Dog blogger Lindsay Pevny of Cutler says she sees a sparkle in the eyes of her Chihuahua/miniature pinscher mix, Matilda, when she is learning something new.
It wasn’t always that way.
“Before I kind of got into positive training, anytime I yelled at her, it just did not work,” Pevny says. “She would get really scared. She’s kind of fragile, a little bit sensitive, but really on the inside, she’s just so smart and so sweet.”
Matilda is the star of LittleDogTips.com, a blog that follows the triumphs and tribulations of Pevny and Matilda’s journey using force-free dog training. The blog is a finalist in the best new pet blog category for BlogPaws’ Nose-to-Nose Pet Blogging and Social Media Awards. The 22-year-old is one of 48 finalists in 12 categories to be selected in “Oscar-award” style by a panel of industry professionals. The winners will be announced during a conference in Arizona June 23-25.
Pevny is excited to see her blog reach more people. She hopes her message of positive reinforcement over punishment will help more people become better parents – whether their child be human or Chihuahua. She says doing things like spraying a dog with a water bottle can have a really negative, long-lasting effect.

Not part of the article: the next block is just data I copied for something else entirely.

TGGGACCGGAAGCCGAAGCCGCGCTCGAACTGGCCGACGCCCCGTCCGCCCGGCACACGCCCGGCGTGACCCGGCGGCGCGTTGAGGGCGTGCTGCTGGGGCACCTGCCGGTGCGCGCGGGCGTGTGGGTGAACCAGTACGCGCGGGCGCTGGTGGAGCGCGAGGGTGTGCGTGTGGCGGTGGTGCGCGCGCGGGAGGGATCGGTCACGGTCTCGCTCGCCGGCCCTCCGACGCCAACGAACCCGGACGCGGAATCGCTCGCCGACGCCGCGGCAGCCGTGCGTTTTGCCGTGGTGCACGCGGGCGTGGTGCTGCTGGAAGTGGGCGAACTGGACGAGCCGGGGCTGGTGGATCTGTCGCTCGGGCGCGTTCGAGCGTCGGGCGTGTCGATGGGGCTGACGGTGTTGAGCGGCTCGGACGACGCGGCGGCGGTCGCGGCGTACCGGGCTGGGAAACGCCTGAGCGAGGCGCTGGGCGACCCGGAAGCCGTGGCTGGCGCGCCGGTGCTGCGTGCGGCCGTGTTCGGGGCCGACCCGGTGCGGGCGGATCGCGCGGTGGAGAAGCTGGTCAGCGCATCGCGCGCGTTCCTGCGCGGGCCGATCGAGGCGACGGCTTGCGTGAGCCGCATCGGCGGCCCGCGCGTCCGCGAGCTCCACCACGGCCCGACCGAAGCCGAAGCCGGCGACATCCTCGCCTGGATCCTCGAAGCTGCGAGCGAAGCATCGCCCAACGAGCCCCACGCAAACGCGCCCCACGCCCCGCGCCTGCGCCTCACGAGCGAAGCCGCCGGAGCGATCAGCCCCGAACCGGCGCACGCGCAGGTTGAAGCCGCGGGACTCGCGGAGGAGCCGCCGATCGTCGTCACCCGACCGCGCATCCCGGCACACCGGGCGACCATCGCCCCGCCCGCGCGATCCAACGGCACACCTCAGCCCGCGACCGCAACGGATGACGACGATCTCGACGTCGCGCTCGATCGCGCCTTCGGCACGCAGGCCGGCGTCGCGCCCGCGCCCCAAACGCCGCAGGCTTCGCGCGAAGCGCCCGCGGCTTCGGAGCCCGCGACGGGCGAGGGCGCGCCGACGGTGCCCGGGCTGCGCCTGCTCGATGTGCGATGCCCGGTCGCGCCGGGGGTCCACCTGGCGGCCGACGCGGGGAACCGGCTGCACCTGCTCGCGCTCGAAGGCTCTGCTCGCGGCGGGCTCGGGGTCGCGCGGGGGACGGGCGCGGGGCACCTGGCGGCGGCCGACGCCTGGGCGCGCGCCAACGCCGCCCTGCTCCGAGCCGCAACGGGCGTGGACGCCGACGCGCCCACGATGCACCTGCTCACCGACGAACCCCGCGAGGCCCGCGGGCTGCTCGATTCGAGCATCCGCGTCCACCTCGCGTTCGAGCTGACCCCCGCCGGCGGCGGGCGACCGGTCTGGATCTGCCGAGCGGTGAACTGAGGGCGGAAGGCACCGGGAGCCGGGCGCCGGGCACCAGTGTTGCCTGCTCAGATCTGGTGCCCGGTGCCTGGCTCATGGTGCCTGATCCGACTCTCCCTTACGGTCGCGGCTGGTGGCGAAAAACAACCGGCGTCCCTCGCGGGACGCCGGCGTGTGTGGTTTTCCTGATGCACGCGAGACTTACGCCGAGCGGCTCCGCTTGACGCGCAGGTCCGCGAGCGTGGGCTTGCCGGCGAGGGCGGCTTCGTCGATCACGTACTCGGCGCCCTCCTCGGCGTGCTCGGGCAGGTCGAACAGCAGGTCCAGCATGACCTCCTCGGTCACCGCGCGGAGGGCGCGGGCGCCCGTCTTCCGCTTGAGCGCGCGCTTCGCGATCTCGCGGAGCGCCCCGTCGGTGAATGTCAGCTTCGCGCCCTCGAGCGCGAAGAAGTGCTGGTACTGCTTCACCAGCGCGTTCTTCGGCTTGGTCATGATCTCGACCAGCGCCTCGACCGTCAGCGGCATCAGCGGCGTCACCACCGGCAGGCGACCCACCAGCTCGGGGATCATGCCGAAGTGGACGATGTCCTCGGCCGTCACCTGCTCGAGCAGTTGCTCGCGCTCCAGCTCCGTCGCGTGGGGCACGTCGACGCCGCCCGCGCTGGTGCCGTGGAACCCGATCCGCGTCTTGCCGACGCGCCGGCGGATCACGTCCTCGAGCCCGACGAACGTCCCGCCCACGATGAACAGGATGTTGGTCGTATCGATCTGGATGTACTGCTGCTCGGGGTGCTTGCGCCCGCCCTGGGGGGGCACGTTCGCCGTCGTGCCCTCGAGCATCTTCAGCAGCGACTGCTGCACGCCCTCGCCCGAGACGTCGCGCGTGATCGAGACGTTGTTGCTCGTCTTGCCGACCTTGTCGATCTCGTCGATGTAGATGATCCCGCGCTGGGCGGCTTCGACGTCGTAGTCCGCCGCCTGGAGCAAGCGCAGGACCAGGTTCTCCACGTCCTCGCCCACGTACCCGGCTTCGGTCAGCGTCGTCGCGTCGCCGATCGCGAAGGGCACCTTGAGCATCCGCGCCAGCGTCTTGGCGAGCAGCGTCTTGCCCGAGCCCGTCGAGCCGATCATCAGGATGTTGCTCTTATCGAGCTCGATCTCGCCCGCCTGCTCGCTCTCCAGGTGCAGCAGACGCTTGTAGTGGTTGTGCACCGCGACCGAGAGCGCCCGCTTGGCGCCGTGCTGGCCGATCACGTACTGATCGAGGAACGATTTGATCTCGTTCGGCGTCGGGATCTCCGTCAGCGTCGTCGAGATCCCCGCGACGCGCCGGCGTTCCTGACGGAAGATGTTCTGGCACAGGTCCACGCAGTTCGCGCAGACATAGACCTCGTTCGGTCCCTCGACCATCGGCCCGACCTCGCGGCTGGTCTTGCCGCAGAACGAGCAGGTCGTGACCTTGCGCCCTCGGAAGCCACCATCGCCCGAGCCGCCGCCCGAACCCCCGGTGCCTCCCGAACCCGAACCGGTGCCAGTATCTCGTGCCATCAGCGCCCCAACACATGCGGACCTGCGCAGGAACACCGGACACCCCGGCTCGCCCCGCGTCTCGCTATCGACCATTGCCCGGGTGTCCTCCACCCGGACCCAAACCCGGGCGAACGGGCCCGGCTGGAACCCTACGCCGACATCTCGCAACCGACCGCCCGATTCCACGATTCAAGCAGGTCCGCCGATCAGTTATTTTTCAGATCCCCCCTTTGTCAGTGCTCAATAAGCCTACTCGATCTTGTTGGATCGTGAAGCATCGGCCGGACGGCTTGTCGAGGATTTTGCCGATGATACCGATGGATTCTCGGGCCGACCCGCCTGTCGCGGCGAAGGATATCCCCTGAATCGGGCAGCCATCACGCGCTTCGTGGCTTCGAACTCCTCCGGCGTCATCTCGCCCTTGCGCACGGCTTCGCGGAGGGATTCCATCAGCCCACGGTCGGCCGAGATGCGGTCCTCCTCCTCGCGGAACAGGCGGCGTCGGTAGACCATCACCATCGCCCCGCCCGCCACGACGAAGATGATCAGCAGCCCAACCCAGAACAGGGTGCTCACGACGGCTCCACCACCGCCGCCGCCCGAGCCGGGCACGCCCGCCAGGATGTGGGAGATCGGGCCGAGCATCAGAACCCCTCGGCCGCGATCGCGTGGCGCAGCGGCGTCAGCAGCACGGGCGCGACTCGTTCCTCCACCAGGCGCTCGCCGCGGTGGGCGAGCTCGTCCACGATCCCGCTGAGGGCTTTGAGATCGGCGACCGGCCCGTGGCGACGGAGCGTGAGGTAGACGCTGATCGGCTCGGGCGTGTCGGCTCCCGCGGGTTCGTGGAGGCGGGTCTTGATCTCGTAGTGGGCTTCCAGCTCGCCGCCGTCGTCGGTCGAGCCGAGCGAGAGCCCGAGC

“That shuts the dog up, but on the inside, the dog is still scared, and it can manifest into other behavior problems,” Pevny says. “So I hope I inspire people to find creative ways to make the dog want to behave.”
She says dogs learn to tune out the word “no,” especially puppies, who tend to hear it relentlessly.
“It becomes a meaningless nothing to the dog, and they learn to ignore it. So instead of telling the dog no, telling them what not to do, you have to tell them what to do instead.”
By congratulating Matilda when she does something right, the little dog has learned a number of tricks, including “spin” and “curtsy,” and can ring a bell to alert her humans when she needs to use the bathroom.
Pevny learned about positive dog training by reading articles online and interviewing professional dog trainers. Her fiancé, Alberto Gonzalez, is proud of her.
“I think she’s doing something new and evolutionary, even,” the 27-year-old says. “Growing up, I’ve seen the way people treat their dogs – hitting them, tying them up – and she opened my eyes to this whole different type of training. Just love and care for the dog.”